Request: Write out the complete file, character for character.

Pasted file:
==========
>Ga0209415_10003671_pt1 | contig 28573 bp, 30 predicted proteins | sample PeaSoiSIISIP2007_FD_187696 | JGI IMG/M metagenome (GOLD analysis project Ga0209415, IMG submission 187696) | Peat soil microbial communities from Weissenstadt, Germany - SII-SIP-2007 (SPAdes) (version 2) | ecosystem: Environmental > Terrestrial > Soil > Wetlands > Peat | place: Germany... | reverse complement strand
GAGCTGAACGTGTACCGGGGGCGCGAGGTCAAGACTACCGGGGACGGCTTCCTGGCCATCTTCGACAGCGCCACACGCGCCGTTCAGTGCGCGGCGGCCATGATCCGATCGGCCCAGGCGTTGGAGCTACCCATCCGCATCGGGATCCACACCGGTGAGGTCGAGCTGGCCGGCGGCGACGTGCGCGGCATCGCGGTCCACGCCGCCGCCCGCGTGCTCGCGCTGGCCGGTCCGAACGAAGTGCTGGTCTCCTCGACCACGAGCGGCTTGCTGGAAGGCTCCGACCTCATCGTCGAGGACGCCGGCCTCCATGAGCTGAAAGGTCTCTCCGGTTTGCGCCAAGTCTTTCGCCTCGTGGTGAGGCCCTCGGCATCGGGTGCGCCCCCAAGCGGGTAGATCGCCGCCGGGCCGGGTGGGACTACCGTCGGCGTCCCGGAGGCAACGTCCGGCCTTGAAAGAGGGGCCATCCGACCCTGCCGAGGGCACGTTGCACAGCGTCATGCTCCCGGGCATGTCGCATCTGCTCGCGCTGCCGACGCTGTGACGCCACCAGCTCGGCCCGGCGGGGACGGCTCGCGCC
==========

>Ga0209415_10003671_pt1 | contig 28573 bp, 30 predicted proteins | sample PeaSoiSIISIP2007_FD_187696 | JGI IMG/M metagenome (GOLD analysis project Ga0209415, IMG submission 187696) | Peat soil microbial communities from Weissenstadt, Germany - SII-SIP-2007 (SPAdes) (version 2) | ecosystem: Environmental > Terrestrial > Soil > Wetlands > Peat | place: Germany... | reverse complement strand
GAGCTGAACGTGTACCGGGGGCGCGAGGTCAAGACTACCGGGGACGGCTTCCTGGCCATCTTCGACAGCGCCACACGCGCCGTTCAGTGCGCGGCGGCCATGATCCGATCGGCCCAGGCGTTGGAGCTACCCATCCGCATCGGGATCCACACCGGTGAGGTCGAGCTGGCCGGCGGCGACGTGCGCGGCATCGCGGTCCACGCCGCCGCCCGCGTGCTCGCGCTGGCCGGTCCGAACGAAGTGCTGGTCTCCTCGACCACGAGCGGCTTGCTGGAAGGCTCCGACCTCATCGTCGAGGACGCCGGCCTCCATGAGCTGAAAGGTCTCTCCGGTTTGCGCCAAGTCTTTCGCCTCGTGGTGAGGCCCTCGGCATCGGGTGCGCCCCCAAGCGGGTAGATCGCCGCCGGGCCGGGTGGGACTACCGTCGGCGTCCCGGAGGCAACGTCCGGCCTTGAAAGAGGGGCCATCCGACCCTGCCGAGGGCACGTTGCACAGCGTCATGCTCCCGGGCATGTCGCATCTGCTCGCGCTGCCGACGCTGTGACGCCACCAGCTCGGCCCGGCGGGGACGGCTCGCGCC